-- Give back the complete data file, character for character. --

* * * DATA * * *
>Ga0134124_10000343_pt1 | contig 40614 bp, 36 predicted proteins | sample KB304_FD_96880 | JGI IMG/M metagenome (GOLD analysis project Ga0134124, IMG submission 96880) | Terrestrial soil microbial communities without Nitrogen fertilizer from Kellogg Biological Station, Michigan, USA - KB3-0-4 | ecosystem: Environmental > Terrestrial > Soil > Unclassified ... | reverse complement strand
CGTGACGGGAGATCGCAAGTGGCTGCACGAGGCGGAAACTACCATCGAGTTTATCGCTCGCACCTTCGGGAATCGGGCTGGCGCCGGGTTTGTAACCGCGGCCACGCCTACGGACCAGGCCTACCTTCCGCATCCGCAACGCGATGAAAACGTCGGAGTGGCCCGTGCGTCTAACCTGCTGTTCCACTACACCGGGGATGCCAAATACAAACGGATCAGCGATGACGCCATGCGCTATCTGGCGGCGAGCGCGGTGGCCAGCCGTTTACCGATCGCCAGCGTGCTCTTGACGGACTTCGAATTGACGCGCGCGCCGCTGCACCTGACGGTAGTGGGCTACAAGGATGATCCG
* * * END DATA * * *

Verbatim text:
>Ga0134124_10000343_pt1 | contig 40614 bp, 36 predicted proteins | sample KB304_FD_96880 | JGI IMG/M metagenome (GOLD analysis project Ga0134124, IMG submission 96880) | Terrestrial soil microbial communities without Nitrogen fertilizer from Kellogg Biological Station, Michigan, USA - KB3-0-4 | ecosystem: Environmental > Terrestrial > Soil > Unclassified ... | reverse complement strand
CGTGACGGGAGATCGCAAGTGGCTGCACGAGGCGGAAACTACCATCGAGTTTATCGCTCGCACCTTCGGGAATCGGGCTGGCGCCGGGTTTGTAACCGCGGCCACGCCTACGGACCAGGCCTACCTTCCGCATCCGCAACGCGATGAAAACGTCGGAGTGGCCCGTGCGTCTAACCTGCTGTTCCACTACACCGGGGATGCCAAATACAAACGGATCAGCGATGACGCCATGCGCTATCTGGCGGCGAGCGCGGTGGCCAGCCGTTTACCGATCGCCAGCGTGCTCTTGACGGACTTCGAATTGACGCGCGCGCCGCTGCACCTGACGGTAGTGGGCTACAAGGATGATCCG